Washington at Yorktown
During the assault Washington stood
embrasure of the grand battery, watching the
advance of the men. He was always given to
exposing himself recklessly when there was
fighting to be done, but not when he was only an
This night, however, he was much
exposed to the enemy's fire. One of his aides, anxious
and disturbed for his safety, told him that the place
"If you think so,'' was the quiet
answer, "you are at liberty to step back.''
The moment was too exciting,
too fraught with meaning, to think of peril. The old
fighting spirit of Braddock's field was unchained for
the last time. He would have liked to head the American
assault, sword in hand, and as he could not do that,
he stood as near his troops as he could, utterly regardless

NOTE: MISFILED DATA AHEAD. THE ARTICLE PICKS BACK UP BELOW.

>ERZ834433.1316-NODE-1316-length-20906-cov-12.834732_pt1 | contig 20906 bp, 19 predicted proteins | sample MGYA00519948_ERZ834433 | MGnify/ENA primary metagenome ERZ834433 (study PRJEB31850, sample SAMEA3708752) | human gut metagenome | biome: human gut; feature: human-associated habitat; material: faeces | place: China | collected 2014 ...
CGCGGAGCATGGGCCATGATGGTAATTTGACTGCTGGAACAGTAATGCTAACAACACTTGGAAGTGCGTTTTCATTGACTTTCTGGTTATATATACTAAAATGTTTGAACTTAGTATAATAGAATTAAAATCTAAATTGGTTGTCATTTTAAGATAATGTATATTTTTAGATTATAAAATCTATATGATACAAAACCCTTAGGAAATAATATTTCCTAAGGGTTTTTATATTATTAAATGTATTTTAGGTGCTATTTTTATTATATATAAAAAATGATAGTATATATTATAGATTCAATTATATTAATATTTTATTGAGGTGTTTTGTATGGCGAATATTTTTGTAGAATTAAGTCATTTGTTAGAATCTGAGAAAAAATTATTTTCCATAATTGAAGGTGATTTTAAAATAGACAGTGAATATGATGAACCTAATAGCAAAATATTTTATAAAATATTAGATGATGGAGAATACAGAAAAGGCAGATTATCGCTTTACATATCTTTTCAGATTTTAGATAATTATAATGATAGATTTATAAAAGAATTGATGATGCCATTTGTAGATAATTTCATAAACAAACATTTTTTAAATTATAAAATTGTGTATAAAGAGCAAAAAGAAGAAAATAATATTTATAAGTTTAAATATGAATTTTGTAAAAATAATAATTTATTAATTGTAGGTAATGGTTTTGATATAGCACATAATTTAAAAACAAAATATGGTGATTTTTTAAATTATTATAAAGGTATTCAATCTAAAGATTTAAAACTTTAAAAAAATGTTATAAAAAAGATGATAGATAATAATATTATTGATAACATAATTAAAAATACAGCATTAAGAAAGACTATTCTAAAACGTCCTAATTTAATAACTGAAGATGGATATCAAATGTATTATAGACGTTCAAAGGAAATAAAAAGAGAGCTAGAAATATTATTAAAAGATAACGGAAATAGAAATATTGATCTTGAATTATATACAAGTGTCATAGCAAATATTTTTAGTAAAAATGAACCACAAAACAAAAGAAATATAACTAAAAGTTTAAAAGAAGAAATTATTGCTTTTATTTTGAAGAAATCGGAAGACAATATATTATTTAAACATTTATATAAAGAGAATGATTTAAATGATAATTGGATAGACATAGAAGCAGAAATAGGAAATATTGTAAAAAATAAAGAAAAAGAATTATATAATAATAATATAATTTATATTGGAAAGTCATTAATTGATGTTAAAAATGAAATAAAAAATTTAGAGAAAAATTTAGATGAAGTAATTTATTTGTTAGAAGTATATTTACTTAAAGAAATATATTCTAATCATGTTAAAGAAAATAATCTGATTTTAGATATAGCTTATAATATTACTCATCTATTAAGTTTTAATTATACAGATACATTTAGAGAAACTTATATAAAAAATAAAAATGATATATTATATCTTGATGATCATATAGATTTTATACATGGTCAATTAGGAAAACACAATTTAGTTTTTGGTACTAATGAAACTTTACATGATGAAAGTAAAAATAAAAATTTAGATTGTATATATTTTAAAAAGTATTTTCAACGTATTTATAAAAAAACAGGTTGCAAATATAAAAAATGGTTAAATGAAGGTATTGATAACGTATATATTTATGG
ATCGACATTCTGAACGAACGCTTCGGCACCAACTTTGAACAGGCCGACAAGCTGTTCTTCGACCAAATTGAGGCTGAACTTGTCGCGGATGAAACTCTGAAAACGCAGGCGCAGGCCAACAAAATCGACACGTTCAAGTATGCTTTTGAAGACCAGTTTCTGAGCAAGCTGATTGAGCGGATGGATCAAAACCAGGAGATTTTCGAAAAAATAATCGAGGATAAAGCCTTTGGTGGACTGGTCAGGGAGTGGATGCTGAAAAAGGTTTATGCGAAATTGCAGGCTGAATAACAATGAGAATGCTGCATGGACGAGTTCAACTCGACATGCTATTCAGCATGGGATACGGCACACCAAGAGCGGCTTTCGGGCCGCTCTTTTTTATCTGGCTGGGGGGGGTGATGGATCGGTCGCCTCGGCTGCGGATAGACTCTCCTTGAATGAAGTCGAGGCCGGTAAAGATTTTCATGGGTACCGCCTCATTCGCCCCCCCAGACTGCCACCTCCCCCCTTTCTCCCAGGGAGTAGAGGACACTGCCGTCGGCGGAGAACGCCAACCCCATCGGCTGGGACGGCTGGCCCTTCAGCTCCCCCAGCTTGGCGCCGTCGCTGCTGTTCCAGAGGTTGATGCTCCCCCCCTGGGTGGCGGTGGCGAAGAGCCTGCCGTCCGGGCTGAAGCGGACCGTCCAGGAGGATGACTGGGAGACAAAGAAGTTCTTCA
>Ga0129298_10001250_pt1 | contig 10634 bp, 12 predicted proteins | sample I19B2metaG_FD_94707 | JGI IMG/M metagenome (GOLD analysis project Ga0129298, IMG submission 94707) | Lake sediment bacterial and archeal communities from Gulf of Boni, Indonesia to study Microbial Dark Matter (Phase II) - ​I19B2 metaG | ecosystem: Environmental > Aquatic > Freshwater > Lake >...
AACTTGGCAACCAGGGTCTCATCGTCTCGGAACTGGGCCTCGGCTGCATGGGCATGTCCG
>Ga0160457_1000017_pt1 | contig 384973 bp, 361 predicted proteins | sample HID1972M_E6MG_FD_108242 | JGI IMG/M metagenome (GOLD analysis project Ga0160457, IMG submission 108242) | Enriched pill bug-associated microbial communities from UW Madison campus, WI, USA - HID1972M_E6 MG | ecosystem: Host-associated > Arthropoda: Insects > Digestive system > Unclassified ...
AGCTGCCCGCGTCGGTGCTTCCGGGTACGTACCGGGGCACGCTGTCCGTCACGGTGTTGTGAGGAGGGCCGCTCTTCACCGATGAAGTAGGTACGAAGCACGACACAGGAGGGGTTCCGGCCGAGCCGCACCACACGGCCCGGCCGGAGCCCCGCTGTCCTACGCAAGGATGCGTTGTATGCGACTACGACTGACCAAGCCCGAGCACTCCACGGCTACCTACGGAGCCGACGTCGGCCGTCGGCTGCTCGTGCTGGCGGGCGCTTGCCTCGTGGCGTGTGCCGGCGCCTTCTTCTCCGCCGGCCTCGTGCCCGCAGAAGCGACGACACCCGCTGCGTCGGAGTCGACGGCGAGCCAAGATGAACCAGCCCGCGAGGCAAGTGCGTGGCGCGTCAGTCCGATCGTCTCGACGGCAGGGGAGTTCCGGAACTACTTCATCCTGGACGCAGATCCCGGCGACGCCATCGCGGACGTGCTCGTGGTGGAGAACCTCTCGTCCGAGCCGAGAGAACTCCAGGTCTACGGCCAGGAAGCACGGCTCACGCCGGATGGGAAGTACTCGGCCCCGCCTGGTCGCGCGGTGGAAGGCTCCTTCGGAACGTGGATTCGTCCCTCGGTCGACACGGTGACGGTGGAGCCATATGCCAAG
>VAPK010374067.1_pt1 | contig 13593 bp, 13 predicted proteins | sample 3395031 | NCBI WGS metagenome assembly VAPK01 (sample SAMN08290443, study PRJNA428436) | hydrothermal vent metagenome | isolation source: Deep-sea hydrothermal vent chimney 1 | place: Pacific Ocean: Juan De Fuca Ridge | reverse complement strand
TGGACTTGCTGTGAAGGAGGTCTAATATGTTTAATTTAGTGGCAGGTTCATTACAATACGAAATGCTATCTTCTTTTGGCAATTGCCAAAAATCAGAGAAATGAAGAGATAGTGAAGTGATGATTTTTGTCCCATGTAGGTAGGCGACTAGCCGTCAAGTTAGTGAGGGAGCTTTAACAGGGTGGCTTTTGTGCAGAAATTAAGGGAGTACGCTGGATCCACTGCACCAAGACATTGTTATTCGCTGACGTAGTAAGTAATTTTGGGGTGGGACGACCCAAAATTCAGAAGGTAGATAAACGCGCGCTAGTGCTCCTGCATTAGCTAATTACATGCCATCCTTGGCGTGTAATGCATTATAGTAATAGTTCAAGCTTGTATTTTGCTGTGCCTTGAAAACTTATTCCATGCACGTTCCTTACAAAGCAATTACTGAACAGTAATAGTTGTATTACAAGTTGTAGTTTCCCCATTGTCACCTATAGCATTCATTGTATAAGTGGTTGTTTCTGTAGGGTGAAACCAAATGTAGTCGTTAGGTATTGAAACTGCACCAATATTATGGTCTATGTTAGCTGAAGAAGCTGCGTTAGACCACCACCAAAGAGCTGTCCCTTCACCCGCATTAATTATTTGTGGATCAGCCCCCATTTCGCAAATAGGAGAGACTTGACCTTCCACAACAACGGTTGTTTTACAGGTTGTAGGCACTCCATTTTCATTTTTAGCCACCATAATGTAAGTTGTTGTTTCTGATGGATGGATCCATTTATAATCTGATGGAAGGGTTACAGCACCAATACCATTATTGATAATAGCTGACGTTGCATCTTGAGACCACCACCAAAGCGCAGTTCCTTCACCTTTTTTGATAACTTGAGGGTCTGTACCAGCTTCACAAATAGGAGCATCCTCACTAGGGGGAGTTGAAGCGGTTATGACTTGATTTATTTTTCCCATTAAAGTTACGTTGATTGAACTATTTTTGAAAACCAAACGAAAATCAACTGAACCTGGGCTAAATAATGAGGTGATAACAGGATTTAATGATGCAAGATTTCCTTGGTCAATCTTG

of the bullets whistling in the
air about him. Who can wonder at his intense
excitement at that moment?
Others saw a brilliant storming
of two out- works, but to Washington the whole Revolution
and all the labor and thought and conflict of six years
were culminating in the smoke and din on those redoubts,
while out of the dust and heat of the sharp, quick fight
success was coming.
He had waited long, and worked
hard, and his whole soul went out as he watched the troops
cross the abatis and scale the works. He could have no
thought of danger then, and when all was over, he turned
to Knox and said:
"The work is done, and well done.
Bring me my horse.''